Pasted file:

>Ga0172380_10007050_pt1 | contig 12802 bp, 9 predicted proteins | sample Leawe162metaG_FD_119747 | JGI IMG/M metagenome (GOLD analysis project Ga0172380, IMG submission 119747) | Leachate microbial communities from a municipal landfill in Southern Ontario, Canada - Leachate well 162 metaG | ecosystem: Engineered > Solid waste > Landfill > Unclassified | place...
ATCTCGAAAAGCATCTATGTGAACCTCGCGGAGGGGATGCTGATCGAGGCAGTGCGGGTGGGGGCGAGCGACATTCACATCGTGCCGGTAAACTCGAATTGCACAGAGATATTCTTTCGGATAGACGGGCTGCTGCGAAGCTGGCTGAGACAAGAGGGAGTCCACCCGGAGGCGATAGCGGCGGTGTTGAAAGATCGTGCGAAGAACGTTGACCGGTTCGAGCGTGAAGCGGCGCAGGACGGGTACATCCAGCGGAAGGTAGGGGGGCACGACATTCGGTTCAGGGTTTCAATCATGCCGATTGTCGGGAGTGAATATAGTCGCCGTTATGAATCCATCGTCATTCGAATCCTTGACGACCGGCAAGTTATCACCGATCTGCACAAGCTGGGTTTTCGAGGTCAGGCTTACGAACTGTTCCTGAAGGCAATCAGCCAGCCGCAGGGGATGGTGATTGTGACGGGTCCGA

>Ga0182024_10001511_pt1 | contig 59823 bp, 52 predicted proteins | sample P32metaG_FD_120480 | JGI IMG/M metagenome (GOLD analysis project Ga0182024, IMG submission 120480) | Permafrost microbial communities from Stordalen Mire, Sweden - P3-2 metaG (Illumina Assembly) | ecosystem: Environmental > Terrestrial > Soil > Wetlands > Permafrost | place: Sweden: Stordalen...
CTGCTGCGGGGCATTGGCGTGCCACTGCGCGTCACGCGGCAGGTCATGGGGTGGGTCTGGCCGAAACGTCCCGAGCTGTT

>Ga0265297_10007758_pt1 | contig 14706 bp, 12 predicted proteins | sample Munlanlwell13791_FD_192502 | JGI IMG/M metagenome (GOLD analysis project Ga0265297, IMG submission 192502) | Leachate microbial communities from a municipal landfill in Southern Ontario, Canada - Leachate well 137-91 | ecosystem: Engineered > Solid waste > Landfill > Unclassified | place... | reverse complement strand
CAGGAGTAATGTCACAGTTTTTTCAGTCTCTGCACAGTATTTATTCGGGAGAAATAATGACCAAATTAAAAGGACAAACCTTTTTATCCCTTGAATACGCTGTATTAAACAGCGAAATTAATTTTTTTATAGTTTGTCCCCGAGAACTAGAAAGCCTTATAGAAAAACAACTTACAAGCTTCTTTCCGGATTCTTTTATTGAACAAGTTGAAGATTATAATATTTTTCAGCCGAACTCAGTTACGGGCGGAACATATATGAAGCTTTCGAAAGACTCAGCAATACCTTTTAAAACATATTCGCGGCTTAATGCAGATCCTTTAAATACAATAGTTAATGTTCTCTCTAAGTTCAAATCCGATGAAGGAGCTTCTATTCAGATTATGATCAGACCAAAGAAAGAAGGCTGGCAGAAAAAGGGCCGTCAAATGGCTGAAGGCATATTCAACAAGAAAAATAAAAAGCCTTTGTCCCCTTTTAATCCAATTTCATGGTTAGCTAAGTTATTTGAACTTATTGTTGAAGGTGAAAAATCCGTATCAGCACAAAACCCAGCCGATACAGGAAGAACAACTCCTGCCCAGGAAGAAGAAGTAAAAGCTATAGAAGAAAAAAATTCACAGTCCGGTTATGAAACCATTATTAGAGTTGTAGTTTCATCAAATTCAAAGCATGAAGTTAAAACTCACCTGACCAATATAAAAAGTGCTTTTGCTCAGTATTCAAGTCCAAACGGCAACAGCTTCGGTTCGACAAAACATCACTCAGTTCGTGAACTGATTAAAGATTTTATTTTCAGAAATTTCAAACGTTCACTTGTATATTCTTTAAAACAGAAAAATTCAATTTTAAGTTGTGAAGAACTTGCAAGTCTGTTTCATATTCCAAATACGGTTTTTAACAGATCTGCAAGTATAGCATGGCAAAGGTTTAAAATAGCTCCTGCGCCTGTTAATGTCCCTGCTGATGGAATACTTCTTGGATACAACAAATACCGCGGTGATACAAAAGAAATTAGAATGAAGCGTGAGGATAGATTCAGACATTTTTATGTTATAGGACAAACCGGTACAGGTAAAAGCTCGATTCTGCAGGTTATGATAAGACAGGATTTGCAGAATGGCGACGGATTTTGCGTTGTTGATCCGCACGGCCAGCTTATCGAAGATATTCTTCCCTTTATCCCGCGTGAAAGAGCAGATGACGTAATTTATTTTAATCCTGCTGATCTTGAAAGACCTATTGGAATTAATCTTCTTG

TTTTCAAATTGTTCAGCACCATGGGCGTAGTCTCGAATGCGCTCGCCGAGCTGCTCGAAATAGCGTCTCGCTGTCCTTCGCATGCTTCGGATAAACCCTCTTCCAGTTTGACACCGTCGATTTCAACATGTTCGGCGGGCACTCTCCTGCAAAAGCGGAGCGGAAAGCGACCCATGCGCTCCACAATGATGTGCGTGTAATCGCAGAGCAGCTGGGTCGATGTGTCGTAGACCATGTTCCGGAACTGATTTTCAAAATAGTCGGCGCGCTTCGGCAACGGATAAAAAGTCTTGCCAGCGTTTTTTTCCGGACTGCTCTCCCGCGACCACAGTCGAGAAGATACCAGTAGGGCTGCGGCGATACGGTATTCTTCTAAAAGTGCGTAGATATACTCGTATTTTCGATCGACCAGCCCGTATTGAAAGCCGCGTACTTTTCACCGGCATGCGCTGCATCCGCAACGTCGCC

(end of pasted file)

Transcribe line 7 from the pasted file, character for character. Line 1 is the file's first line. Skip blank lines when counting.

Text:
TTTTCAAATTGTTCAGCACCATGGGCGTAGTCTCGAATGCGCTCGCCGAGCTGCTCGAAATAGCGTCTCGCTGTCCTTCGCATGCTTCGGATAAACCCTCTTCCAGTTTGACACCGTCGATTTCAACATGTTCGGCGGGCACTCTCCTGCAAAAGCGGAGCGGAAAGCGACCCATGCGCTCCACAATGATGTGCGTGTAATCGCAGAGCAGCTGGGTCGATGTGTCGTAGACCATGTTCCGGAACTGATTTTCAAAATAGTCGGCGCGCTTCGGCAACGGATAAAAAGTCTTGCCAGCGTTTTTTTCCGGACTGCTCTCCCGCGACCACAGTCGAGAAGATACCAGTAGGGCTGCGGCGATACGGTATTCTTCTAAAAGTGCGTAGATATACTCGTATTTTCGATCGACCAGCCCGTATTGAAAGCCGCGTACTTTTCACCGGCATGCGCTGCATCCGCAACGTCGCC